LONDON – Fabless mobile chip company Qualcomm Inc. has announced that its next processor architecture is called Krait and will offer multi-core chips capable of running at a clock frequency of 2.5-GHz. Dual and quad-core versions are expected to sample early in 2012.
Krait processors, which will still be called Snapdragons will be targeted at a 28-nm manufacturing process technology. However, Qualcomm did not state that the Krait Snapdragons would be based on its architectural license and backwards compatible with previous Snapdragon processors. It did say that it expected Krait to achieve 150 percent higher performance at 65 percent lower power consumption than currently available ARM-based CPU cores.
Krait Snapdragons are being designed in single-, dual- and quad-core versions and are set to include an Adreno GPU series with up to four 3D cores, and an integrated multi-mode LTE modem, Qualcomm said.
The single-core is the MSM8930, the dual-core is part numbered MSM8960 and the quad-core is the APQ8064.
All the chipsets in the family will integrate a quad-combo of wireless connectivity including WiFi, GPS, Bluetooth and FM as well as providing some support for near field communications (NFC) and stereoscopic 3-D (S3D) video and photo capture and playback.
The Adreno 320 quad-core GPU delivers similar graphics performance to today’s latest game consoles, but for mobile devices, Qualcomm said. In addition, the chipset family will support 3D and S3D games, capture and playback of S3D photos and videos, and output in full HD to a 1080p flat panel display over HDMI.
"Just as the original Snapdragon revolutionized smartphones with the first 1-GHz processor, these new generations of Snapdragon will revolutionize the next wave of mobile entertainment and computing," said Steve Mollenkopf, executive vice president and group president for Qualcomm.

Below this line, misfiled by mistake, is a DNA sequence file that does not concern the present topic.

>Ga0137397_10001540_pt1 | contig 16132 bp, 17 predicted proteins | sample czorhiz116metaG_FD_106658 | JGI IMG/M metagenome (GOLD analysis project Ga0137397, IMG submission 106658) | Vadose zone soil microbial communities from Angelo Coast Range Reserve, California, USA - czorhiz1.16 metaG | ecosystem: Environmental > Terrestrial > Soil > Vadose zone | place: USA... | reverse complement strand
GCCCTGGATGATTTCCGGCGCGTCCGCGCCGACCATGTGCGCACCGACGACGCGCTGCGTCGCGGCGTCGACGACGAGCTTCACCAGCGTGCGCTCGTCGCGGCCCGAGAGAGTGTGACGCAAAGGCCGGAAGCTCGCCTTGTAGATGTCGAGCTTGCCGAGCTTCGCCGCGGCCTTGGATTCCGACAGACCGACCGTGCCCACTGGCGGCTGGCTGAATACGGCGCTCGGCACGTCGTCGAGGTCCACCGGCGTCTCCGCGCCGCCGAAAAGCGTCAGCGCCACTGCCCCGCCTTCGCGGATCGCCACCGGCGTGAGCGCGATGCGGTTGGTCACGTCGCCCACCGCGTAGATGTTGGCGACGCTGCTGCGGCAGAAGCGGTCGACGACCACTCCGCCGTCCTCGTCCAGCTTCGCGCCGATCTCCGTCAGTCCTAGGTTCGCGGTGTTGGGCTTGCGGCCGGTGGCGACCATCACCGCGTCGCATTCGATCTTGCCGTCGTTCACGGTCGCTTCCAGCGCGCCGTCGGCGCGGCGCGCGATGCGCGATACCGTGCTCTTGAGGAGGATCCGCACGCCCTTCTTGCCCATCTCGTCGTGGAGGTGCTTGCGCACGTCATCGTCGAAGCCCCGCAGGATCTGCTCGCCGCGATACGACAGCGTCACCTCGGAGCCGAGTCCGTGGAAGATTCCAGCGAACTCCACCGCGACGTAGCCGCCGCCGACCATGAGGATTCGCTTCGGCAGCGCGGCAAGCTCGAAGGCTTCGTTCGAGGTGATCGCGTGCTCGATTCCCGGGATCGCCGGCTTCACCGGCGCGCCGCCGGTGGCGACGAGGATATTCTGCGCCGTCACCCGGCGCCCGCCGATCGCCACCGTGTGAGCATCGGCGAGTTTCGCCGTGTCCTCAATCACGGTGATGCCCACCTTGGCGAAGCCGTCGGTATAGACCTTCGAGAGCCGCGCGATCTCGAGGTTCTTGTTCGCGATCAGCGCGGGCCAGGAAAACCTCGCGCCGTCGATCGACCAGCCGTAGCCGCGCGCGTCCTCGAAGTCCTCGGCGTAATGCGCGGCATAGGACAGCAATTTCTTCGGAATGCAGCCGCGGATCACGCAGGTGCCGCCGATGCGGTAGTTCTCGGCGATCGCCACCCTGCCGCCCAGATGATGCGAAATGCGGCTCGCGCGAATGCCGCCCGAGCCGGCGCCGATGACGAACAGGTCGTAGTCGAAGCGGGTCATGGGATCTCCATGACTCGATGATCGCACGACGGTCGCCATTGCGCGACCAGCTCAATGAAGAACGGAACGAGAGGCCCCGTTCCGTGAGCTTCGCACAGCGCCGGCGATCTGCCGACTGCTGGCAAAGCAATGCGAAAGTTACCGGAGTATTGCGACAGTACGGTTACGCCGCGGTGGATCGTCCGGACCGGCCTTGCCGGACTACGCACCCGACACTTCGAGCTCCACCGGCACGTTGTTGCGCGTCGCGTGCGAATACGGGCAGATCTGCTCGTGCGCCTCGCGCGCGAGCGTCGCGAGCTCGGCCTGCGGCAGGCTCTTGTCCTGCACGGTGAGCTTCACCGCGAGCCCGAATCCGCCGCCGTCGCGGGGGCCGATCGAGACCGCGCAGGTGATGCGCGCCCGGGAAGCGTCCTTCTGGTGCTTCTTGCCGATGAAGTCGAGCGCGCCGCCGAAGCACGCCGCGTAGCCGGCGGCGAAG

Samples of the MSM8960 are anticipated to be available in Q2 2011 and samples of the MSM8930 and APQ8064 are anticipated to be available in early 2012.
the clock frequency is dynamically scaled based on load. i.e if the device is not used, clock will be running very slowly. Also the multiple cores helps to dynamically lower the supply voltage to save power at the same performance. in short, no issues with power
2.5Ghz in a cellphone? I already have to carry around 2 extra batteries on my Epic. My poor iPhone compadres are always looking for some place to plug in. With these big, bright displays and snappy processors, I'm surprised that we haven't seen a 4K mA-hr battery in one of these bad boys..
"Dual and quad-core versions are expected to sample early in 2012"
Again QCOM is too late. Nvidia is sampling quad core ARM chip now with full production starting in August. Why QCOM is so late?
David Patterson, known for his pioneering research that led to RAID, clusters and more, is part of a team at UC Berkeley that recently made its RISC-V processor architecture an open source hardware offering. We talk with Patterson and one of his colleagues behind the effort about the opportunities they see, what new kinds of designs they hope to enable and what it means for today’s commercial processor giants such as Intel, ARM and Imagination Technologies.